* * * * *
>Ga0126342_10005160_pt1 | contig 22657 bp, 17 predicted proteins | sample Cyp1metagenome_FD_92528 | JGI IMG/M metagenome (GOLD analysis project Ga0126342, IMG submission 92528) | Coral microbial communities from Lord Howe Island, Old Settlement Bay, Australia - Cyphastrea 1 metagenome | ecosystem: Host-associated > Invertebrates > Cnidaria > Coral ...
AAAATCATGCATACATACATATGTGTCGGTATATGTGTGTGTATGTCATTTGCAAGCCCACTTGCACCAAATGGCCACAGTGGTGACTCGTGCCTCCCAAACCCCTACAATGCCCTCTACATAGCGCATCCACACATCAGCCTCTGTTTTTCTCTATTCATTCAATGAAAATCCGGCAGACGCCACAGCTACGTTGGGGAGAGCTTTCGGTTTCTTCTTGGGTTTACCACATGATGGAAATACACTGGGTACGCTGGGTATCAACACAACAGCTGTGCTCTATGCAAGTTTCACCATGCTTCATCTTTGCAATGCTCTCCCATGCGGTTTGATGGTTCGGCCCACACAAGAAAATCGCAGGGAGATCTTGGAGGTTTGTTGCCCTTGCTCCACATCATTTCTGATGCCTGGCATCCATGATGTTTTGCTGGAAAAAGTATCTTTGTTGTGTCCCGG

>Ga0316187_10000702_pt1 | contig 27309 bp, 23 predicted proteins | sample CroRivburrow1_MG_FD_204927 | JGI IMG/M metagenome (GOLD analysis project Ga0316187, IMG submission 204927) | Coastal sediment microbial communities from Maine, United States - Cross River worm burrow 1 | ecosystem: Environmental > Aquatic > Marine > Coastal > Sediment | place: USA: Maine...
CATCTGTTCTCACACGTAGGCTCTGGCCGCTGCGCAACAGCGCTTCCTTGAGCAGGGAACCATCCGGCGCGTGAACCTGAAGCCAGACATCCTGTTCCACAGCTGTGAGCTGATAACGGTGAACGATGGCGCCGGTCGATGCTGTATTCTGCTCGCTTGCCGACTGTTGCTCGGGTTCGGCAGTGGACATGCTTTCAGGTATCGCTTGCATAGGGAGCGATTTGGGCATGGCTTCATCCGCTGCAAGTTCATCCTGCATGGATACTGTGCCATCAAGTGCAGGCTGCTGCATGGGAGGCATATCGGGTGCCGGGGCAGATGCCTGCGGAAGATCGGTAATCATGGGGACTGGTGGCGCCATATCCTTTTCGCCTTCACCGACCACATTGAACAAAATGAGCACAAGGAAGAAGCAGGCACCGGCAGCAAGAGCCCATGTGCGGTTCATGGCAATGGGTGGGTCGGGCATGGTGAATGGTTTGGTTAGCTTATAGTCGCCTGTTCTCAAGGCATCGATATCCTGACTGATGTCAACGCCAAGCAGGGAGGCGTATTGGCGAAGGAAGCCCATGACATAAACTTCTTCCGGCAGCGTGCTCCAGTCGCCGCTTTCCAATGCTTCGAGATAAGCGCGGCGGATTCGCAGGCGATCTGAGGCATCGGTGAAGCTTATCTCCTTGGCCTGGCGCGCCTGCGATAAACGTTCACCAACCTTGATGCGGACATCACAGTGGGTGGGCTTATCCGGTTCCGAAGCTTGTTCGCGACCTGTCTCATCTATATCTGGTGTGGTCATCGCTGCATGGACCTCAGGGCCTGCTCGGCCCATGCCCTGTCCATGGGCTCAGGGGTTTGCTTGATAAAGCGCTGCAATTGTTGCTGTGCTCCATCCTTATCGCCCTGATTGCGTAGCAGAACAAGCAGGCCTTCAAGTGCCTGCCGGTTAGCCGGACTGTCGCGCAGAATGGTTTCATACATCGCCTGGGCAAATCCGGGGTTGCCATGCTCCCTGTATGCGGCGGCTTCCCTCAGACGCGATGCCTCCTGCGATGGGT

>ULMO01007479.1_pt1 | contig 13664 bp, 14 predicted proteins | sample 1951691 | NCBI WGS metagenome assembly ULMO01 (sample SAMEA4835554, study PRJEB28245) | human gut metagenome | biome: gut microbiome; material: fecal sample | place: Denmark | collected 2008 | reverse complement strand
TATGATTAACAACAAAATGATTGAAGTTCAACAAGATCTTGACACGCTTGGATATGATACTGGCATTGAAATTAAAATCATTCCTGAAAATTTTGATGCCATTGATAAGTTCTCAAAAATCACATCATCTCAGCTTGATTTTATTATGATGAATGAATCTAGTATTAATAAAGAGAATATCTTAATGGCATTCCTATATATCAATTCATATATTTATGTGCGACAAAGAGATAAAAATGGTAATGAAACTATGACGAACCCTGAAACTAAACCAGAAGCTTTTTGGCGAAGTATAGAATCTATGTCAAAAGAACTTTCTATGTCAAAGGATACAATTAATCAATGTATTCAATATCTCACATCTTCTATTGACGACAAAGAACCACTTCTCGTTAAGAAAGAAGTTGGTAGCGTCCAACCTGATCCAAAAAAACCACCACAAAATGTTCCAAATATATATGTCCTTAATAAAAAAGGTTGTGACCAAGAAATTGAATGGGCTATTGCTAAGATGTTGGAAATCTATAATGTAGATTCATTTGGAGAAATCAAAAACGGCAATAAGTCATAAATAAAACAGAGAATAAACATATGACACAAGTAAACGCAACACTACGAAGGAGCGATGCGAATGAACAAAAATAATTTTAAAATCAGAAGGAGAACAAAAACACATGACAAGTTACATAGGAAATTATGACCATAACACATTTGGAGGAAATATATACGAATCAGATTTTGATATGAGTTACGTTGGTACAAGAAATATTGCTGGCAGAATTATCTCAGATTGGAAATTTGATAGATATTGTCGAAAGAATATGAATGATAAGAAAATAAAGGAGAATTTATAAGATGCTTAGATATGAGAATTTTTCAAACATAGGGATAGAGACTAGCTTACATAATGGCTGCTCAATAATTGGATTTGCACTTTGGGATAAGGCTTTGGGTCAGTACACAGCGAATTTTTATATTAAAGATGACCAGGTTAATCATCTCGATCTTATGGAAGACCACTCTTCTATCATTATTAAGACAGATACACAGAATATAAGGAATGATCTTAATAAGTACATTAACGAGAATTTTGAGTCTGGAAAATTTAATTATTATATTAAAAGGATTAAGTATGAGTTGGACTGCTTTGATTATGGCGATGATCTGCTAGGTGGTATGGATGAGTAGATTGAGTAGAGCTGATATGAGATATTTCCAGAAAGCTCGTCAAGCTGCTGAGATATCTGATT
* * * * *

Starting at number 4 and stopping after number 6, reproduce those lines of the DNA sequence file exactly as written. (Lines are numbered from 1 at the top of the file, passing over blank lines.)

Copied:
CATCTGTTCTCACACGTAGGCTCTGGCCGCTGCGCAACAGCGCTTCCTTGAGCAGGGAACCATCCGGCGCGTGAACCTGAAGCCAGACATCCTGTTCCACAGCTGTGAGCTGATAACGGTGAACGATGGCGCCGGTCGATGCTGTATTCTGCTCGCTTGCCGACTGTTGCTCGGGTTCGGCAGTGGACATGCTTTCAGGTATCGCTTGCATAGGGAGCGATTTGGGCATGGCTTCATCCGCTGCAAGTTCATCCTGCATGGATACTGTGCCATCAAGTGCAGGCTGCTGCATGGGAGGCATATCGGGTGCCGGGGCAGATGCCTGCGGAAGATCGGTAATCATGGGGACTGGTGGCGCCATATCCTTTTCGCCTTCACCGACCACATTGAACAAAATGAGCACAAGGAAGAAGCAGGCACCGGCAGCAAGAGCCCATGTGCGGTTCATGGCAATGGGTGGGTCGGGCATGGTGAATGGTTTGGTTAGCTTATAGTCGCCTGTTCTCAAGGCATCGATATCCTGACTGATGTCAACGCCAAGCAGGGAGGCGTATTGGCGAAGGAAGCCCATGACATAAACTTCTTCCGGCAGCGTGCTCCAGTCGCCGCTTTCCAATGCTTCGAGATAAGCGCGGCGGATTCGCAGGCGATCTGAGGCATCGGTGAAGCTTATCTCCTTGGCCTGGCGCGCCTGCGATAAACGTTCACCAACCTTGATGCGGACATCACAGTGGGTGGGCTTATCCGGTTCCGAAGCTTGTTCGCGACCTGTCTCATCTATATCTGGTGTGGTCATCGCTGCATGGACCTCAGGGCCTGCTCGGCCCATGCCCTGTCCATGGGCTCAGGGGTTTGCTTGATAAAGCGCTGCAATTGTTGCTGTGCTCCATCCTTATCGCCCTGATTGCGTAGCAGAACAAGCAGGCCTTCAAGTGCCTGCCGGTTAGCCGGACTGTCGCGCAGAATGGTTTCATACATCGCCTGGGCAAATCCGGGGTTGCCATGCTCCCTGTATGCGGCGGCTTCCCTCAGACGCGATGCCTCCTGCGATGGGT

>ULMO01007479.1_pt1 | contig 13664 bp, 14 predicted proteins | sample 1951691 | NCBI WGS metagenome assembly ULMO01 (sample SAMEA4835554, study PRJEB28245) | human gut metagenome | biome: gut microbiome; material: fecal sample | place: Denmark | collected 2008 | reverse complement strand
TATGATTAACAACAAAATGATTGAAGTTCAACAAGATCTTGACACGCTTGGATATGATACTGGCATTGAAATTAAAATCATTCCTGAAAATTTTGATGCCATTGATAAGTTCTCAAAAATCACATCATCTCAGCTTGATTTTATTATGATGAATGAATCTAGTATTAATAAAGAGAATATCTTAATGGCATTCCTATATATCAATTCATATATTTATGTGCGACAAAGAGATAAAAATGGTAATGAAACTATGACGAACCCTGAAACTAAACCAGAAGCTTTTTGGCGAAGTATAGAATCTATGTCAAAAGAACTTTCTATGTCAAAGGATACAATTAATCAATGTATTCAATATCTCACATCTTCTATTGACGACAAAGAACCACTTCTCGTTAAGAAAGAAGTTGGTAGCGTCCAACCTGATCCAAAAAAACCACCACAAAATGTTCCAAATATATATGTCCTTAATAAAAAAGGTTGTGACCAAGAAATTGAATGGGCTATTGCTAAGATGTTGGAAATCTATAATGTAGATTCATTTGGAGAAATCAAAAACGGCAATAAGTCATAAATAAAACAGAGAATAAACATATGACACAAGTAAACGCAACACTACGAAGGAGCGATGCGAATGAACAAAAATAATTTTAAAATCAGAAGGAGAACAAAAACACATGACAAGTTACATAGGAAATTATGACCATAACACATTTGGAGGAAATATATACGAATCAGATTTTGATATGAGTTACGTTGGTACAAGAAATATTGCTGGCAGAATTATCTCAGATTGGAAATTTGATAGATATTGTCGAAAGAATATGAATGATAAGAAAATAAAGGAGAATTTATAAGATGCTTAGATATGAGAATTTTTCAAACATAGGGATAGAGACTAGCTTACATAATGGCTGCTCAATAATTGGATTTGCACTTTGGGATAAGGCTTTGGGTCAGTACACAGCGAATTTTTATATTAAAGATGACCAGGTTAATCATCTCGATCTTATGGAAGACCACTCTTCTATCATTATTAAGACAGATACACAGAATATAAGGAATGATCTTAATAAGTACATTAACGAGAATTTTGAGTCTGGAAAATTTAATTATTATATTAAAAGGATTAAGTATGAGTTGGACTGCTTTGATTATGGCGATGATCTGCTAGGTGGTATGGATGAGTAGATTGAGTAGAGCTGATATGAGATATTTCCAGAAAGCTCGTCAAGCTGCTGAGATATCTGATT